"Sharing touch" is maybe the best I've come up with, but a mite awkward; am I missing something obvious here, or is this a genuine lexical gap?
"Sharing touch" is maybe the best I've come up with, but a mite awkward; am I missing something obvious here, or is this a genuine lexical gap?
Back home after what should have been a fine weekend in Sheffield, a city I've always had a fondness for - like Hull, it's always somehow felt welcoming, like home, to me. Not visited for years; decades in fact, but it's still there :)
Should have been fine? It was, would have been, if some smegma-encrusted prime shit hadn't lifted ramtops's phone in Henry's at lunchtime on Saturday. Still, we had what were very fine slabs of dead cow in 23 Bar on Friday night. On Saturday morning, a pleasant wander in beautiful early spring sun witnessing Sheffield's Morris infestation, and in a somewhat subdued way in the afternoon too, before heading down to the Old House to meet up with Tim (who we hadn't seem for years) and Ali (who we'd never met at all) Biller before the night's Richard Thompson gig at City Hall. The man confirmed, as if it were needed, that he's one of the greatest guitarists this country has ever spawned, along with a splendidly tight rhythm section featuring Michael Jerome Moore, one of the finest drummers I've ever seen. A truly excellent night.
Today, we wandered down to frandowdsofa' gaff to meet the Pillowcase Gang in all their needle-sharp horror, along with dougs and Julia, and Carrie and Jim. A good few hours eating food and talking high class bollocks, before strolling back the station, train, and Hull.
[ edited to restore the whole middle paragraph that DW in their wisdom vaped on posting ]
1. It's *wrong*, because God says it's wrong. End of. It's extraordinary how flexible and pragmatic God would have to be if He existed, to decree Laws that match the prejudices of His followers so well. Declaring a New Covenant was a master stroke, allowing pick'n'mix from the Old while, of course, the actual provisions of the New can be quietly ignored as the naïve, leftist claptrap they are. Marriage-is-for-reproduction comes up too, of course, but hardly worthy of serious attention given child-free het marriages on one side, and surrogacy, adoption and (coming soon to a future near here) actual, if technologically aided, conception for Lesbian couples.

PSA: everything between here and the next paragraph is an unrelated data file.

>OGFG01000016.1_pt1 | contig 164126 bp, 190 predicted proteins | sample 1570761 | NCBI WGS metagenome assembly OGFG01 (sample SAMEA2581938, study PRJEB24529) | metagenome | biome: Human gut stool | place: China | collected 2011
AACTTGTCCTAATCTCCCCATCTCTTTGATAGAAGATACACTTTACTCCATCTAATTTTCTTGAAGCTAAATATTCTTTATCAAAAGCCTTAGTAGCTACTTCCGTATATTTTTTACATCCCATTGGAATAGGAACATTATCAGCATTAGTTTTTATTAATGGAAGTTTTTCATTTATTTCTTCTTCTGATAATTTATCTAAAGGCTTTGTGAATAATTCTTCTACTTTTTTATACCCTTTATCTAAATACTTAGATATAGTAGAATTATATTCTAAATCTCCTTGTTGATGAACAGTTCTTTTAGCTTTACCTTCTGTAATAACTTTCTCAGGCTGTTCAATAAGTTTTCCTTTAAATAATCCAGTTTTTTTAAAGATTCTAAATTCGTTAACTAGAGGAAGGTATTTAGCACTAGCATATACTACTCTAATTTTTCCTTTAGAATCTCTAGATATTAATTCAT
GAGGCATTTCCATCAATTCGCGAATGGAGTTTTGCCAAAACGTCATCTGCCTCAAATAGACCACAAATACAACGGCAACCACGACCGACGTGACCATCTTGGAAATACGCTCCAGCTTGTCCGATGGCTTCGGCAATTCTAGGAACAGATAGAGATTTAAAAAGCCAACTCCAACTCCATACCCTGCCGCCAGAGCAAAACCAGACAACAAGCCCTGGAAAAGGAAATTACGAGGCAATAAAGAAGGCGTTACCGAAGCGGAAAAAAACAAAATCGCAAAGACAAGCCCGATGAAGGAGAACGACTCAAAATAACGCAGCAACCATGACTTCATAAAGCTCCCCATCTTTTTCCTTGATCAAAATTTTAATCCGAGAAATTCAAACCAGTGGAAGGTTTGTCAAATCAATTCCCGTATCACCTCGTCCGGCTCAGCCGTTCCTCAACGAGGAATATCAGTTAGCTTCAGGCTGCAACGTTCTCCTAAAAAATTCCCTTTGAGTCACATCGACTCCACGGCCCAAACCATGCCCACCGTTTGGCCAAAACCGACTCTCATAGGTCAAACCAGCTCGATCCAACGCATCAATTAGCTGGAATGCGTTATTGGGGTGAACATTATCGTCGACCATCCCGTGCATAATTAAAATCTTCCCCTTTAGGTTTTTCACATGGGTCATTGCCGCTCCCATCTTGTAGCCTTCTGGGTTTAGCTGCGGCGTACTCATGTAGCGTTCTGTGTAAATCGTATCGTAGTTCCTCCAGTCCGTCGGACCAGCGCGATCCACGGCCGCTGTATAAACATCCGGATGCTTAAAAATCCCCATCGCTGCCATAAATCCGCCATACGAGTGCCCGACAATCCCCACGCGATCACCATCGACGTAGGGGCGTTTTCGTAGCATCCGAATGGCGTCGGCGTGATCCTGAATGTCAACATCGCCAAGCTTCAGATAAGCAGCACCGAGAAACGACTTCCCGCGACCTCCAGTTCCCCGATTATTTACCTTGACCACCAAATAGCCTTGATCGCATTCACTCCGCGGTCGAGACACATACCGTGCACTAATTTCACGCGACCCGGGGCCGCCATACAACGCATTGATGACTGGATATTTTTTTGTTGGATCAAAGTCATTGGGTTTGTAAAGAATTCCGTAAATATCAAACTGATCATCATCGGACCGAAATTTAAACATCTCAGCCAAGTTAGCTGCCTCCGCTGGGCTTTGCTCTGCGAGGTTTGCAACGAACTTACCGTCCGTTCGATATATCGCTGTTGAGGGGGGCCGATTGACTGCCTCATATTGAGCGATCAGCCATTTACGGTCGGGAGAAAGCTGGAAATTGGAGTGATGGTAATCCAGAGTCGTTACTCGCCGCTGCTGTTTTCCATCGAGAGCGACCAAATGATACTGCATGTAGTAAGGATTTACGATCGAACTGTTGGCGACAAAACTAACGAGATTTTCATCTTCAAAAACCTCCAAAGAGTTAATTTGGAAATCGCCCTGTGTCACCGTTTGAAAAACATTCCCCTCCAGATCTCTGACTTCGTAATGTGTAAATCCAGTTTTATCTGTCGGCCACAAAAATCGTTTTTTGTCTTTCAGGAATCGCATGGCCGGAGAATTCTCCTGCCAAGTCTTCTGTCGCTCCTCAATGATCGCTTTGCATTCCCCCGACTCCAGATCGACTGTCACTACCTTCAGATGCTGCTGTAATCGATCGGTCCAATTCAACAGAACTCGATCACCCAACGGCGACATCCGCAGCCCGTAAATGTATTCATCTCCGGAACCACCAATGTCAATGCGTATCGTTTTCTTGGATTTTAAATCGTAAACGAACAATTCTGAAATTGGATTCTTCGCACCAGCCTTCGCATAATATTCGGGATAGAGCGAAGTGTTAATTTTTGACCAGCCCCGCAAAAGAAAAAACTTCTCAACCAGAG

2. More worrying is the slippery slope argument: if chaps can marry chaps, what's to prevent them marrying their horses, eh? The obvious and essentially irrefutable argument that horses, like children or chameleons, can't give informed consent doesn't seem to have any impact. The only conclusion I can come to is that people making this argument don't believe in equal partnership and consent in cis/het marriages either: if a man can take a woman as his chattel with no right of appeal from her, I guess there's nothing but a non-existent God between a man and the sheep he would wed. May they be very happy together.
We actually managed to drag ourselves out to the cinema three times!
- Fargo - DVD
- Con Air - DVD
- The Rock - DVD
- Grosse Pointe Blank - DVD
- The Snowman - DVD
- Postcards From The Edge - DVD
- Tomorrow Never Dies - TV
- The Road - Rental
- Iron Man - TV
- The Taking of Pelham 123 - Rental
- The Hurt Locker - Rental
- The Girl With The Dragon Tattoo - Rental
- The Wrestler - Rental
- Up In The Air - Rental
- Raising Arizona - TV
- The Men Who Stare At Goats - Rental
- It's Complicated - Rental
- Crazy Heart - Rental
- The King's Speech - DVD
- Pirates of the Caribbean: On Stranger Tides - Cinema
- X-Men: First Class - Cinema
- The Blind Side - Rental
- Page Eight - TV
- Tinker Tailor Soldier Spy - Cinema
- State of Play - Rental
- Duplicity - Rental
- Catch Me If You Can - Rental
- Toy Story - Rental
- Ratatouille - Rental
- Morris: A Life With Bells On - Rental
- Iron Man 2 - Rental
- Toy Story 2 - Rental
- True Grit - Rental
- Apocalypse Now Redux - DVD
- Bedknobs and Broomsticks - TV
Fewer than usual last year, possibly as a side effect of having developed something not totally dissimilar to a life.
- Watch - Robert J. Sawyer